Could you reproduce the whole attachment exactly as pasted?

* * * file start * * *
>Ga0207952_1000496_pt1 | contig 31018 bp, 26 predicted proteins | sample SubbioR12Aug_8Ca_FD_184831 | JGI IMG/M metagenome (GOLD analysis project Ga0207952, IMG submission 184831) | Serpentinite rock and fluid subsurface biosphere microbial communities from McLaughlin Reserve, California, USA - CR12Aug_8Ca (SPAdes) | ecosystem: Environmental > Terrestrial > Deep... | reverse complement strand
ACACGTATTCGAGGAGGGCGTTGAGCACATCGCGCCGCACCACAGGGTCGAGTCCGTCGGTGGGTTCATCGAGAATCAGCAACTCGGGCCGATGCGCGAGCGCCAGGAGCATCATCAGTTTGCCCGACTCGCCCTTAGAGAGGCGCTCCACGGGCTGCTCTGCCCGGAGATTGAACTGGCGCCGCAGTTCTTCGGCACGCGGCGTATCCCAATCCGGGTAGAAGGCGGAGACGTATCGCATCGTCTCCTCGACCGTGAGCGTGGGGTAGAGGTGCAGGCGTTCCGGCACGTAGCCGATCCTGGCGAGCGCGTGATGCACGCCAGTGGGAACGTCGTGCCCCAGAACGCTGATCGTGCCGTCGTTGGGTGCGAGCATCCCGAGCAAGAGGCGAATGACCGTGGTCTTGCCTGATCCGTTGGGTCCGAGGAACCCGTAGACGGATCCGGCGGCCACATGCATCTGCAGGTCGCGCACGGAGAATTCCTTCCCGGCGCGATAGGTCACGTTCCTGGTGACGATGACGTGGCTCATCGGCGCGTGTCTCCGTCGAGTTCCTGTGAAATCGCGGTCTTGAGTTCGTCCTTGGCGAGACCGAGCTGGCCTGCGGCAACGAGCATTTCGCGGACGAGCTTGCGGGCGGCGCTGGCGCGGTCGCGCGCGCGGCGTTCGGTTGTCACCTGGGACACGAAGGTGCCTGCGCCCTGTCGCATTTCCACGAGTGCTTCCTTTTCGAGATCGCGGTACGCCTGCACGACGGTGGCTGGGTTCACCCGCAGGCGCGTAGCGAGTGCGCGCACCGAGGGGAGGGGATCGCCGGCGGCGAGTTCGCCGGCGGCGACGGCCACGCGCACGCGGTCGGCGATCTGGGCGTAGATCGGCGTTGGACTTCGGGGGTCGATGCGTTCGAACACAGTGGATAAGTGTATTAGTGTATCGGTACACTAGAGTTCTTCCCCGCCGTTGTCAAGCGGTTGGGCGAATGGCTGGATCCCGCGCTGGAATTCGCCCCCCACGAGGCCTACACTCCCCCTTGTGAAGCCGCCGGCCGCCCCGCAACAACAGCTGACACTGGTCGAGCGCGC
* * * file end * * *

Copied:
>Ga0207952_1000496_pt1 | contig 31018 bp, 26 predicted proteins | sample SubbioR12Aug_8Ca_FD_184831 | JGI IMG/M metagenome (GOLD analysis project Ga0207952, IMG submission 184831) | Serpentinite rock and fluid subsurface biosphere microbial communities from McLaughlin Reserve, California, USA - CR12Aug_8Ca (SPAdes) | ecosystem: Environmental > Terrestrial > Deep... | reverse complement strand
ACACGTATTCGAGGAGGGCGTTGAGCACATCGCGCCGCACCACAGGGTCGAGTCCGTCGGTGGGTTCATCGAGAATCAGCAACTCGGGCCGATGCGCGAGCGCCAGGAGCATCATCAGTTTGCCCGACTCGCCCTTAGAGAGGCGCTCCACGGGCTGCTCTGCCCGGAGATTGAACTGGCGCCGCAGTTCTTCGGCACGCGGCGTATCCCAATCCGGGTAGAAGGCGGAGACGTATCGCATCGTCTCCTCGACCGTGAGCGTGGGGTAGAGGTGCAGGCGTTCCGGCACGTAGCCGATCCTGGCGAGCGCGTGATGCACGCCAGTGGGAACGTCGTGCCCCAGAACGCTGATCGTGCCGTCGTTGGGTGCGAGCATCCCGAGCAAGAGGCGAATGACCGTGGTCTTGCCTGATCCGTTGGGTCCGAGGAACCCGTAGACGGATCCGGCGGCCACATGCATCTGCAGGTCGCGCACGGAGAATTCCTTCCCGGCGCGATAGGTCACGTTCCTGGTGACGATGACGTGGCTCATCGGCGCGTGTCTCCGTCGAGTTCCTGTGAAATCGCGGTCTTGAGTTCGTCCTTGGCGAGACCGAGCTGGCCTGCGGCAACGAGCATTTCGCGGACGAGCTTGCGGGCGGCGCTGGCGCGGTCGCGCGCGCGGCGTTCGGTTGTCACCTGGGACACGAAGGTGCCTGCGCCCTGTCGCATTTCCACGAGTGCTTCCTTTTCGAGATCGCGGTACGCCTGCACGACGGTGGCTGGGTTCACCCGCAGGCGCGTAGCGAGTGCGCGCACCGAGGGGAGGGGATCGCCGGCGGCGAGTTCGCCGGCGGCGACGGCCACGCGCACGCGGTCGGCGATCTGGGCGTAGATCGGCGTTGGACTTCGGGGGTCGATGCGTTCGAACACAGTGGATAAGTGTATTAGTGTATCGGTACACTAGAGTTCTTCCCCGCCGTTGTCAAGCGGTTGGGCGAATGGCTGGATCCCGCGCTGGAATTCGCCCCCCACGAGGCCTACACTCCCCCTTGTGAAGCCGCCGGCCGCCCCGCAACAACAGCTGACACTGGTCGAGCGCGC